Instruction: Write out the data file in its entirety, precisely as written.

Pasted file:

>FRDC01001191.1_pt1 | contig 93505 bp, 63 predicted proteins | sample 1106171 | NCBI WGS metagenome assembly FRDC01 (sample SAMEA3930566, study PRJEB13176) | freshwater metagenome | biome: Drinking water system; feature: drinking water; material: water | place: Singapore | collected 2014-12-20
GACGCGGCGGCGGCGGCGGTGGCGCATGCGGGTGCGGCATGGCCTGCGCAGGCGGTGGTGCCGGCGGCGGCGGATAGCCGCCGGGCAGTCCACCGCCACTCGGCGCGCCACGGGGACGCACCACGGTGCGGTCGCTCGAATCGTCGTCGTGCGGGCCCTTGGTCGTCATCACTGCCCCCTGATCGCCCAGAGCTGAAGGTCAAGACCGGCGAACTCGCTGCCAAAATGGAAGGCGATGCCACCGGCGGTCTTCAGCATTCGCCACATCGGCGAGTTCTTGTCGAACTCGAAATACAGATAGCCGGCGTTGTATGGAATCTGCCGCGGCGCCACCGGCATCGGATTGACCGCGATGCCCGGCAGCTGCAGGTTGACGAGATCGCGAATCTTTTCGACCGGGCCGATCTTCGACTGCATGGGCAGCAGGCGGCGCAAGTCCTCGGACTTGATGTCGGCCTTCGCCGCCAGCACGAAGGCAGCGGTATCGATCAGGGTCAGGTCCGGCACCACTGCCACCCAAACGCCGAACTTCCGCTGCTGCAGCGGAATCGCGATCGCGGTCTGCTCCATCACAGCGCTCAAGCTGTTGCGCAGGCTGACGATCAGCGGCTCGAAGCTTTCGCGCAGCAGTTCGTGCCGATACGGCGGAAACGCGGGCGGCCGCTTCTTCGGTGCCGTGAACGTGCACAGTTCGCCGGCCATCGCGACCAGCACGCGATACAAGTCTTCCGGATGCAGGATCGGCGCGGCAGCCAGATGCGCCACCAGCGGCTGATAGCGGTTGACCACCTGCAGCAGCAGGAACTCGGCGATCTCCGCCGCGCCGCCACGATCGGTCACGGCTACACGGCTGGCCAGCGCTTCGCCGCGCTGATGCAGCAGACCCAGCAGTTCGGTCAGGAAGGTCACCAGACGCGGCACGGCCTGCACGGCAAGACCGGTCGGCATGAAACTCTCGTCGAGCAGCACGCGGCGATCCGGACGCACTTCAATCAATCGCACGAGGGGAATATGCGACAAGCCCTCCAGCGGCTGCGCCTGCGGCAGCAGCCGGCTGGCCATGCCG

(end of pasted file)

>FRDC01001191.1_pt1 | contig 93505 bp, 63 predicted proteins | sample 1106171 | NCBI WGS metagenome assembly FRDC01 (sample SAMEA3930566, study PRJEB13176) | freshwater metagenome | biome: Drinking water system; feature: drinking water; material: water | place: Singapore | collected 2014-12-20
GACGCGGCGGCGGCGGCGGTGGCGCATGCGGGTGCGGCATGGCCTGCGCAGGCGGTGGTGCCGGCGGCGGCGGATAGCCGCCGGGCAGTCCACCGCCACTCGGCGCGCCACGGGGACGCACCACGGTGCGGTCGCTCGAATCGTCGTCGTGCGGGCCCTTGGTCGTCATCACTGCCCCCTGATCGCCCAGAGCTGAAGGTCAAGACCGGCGAACTCGCTGCCAAAATGGAAGGCGATGCCACCGGCGGTCTTCAGCATTCGCCACATCGGCGAGTTCTTGTCGAACTCGAAATACAGATAGCCGGCGTTGTATGGAATCTGCCGCGGCGCCACCGGCATCGGATTGACCGCGATGCCCGGCAGCTGCAGGTTGACGAGATCGCGAATCTTTTCGACCGGGCCGATCTTCGACTGCATGGGCAGCAGGCGGCGCAAGTCCTCGGACTTGATGTCGGCCTTCGCCGCCAGCACGAAGGCAGCGGTATCGATCAGGGTCAGGTCCGGCACCACTGCCACCCAAACGCCGAACTTCCGCTGCTGCAGCGGAATCGCGATCGCGGTCTGCTCCATCACAGCGCTCAAGCTGTTGCGCAGGCTGACGATCAGCGGCTCGAAGCTTTCGCGCAGCAGTTCGTGCCGATACGGCGGAAACGCGGGCGGCCGCTTCTTCGGTGCCGTGAACGTGCACAGTTCGCCGGCCATCGCGACCAGCACGCGATACAAGTCTTCCGGATGCAGGATCGGCGCGGCAGCCAGATGCGCCACCAGCGGCTGATAGCGGTTGACCACCTGCAGCAGCAGGAACTCGGCGATCTCCGCCGCGCCGCCACGATCGGTCACGGCTACACGGCTGGCCAGCGCTTCGCCGCGCTGATGCAGCAGACCCAGCAGTTCGGTCAGGAAGGTCACCAGACGCGGCACGGCCTGCACGGCAAGACCGGTCGGCATGAAACTCTCGTCGAGCAGCACGCGGCGATCCGGACGCACTTCAATCAATCGCACGAGGGGAATATGCGACAAGCCCTCCAGCGGCTGCGCCTGCGGCAGCAGCCGGCTGGCCATGCCG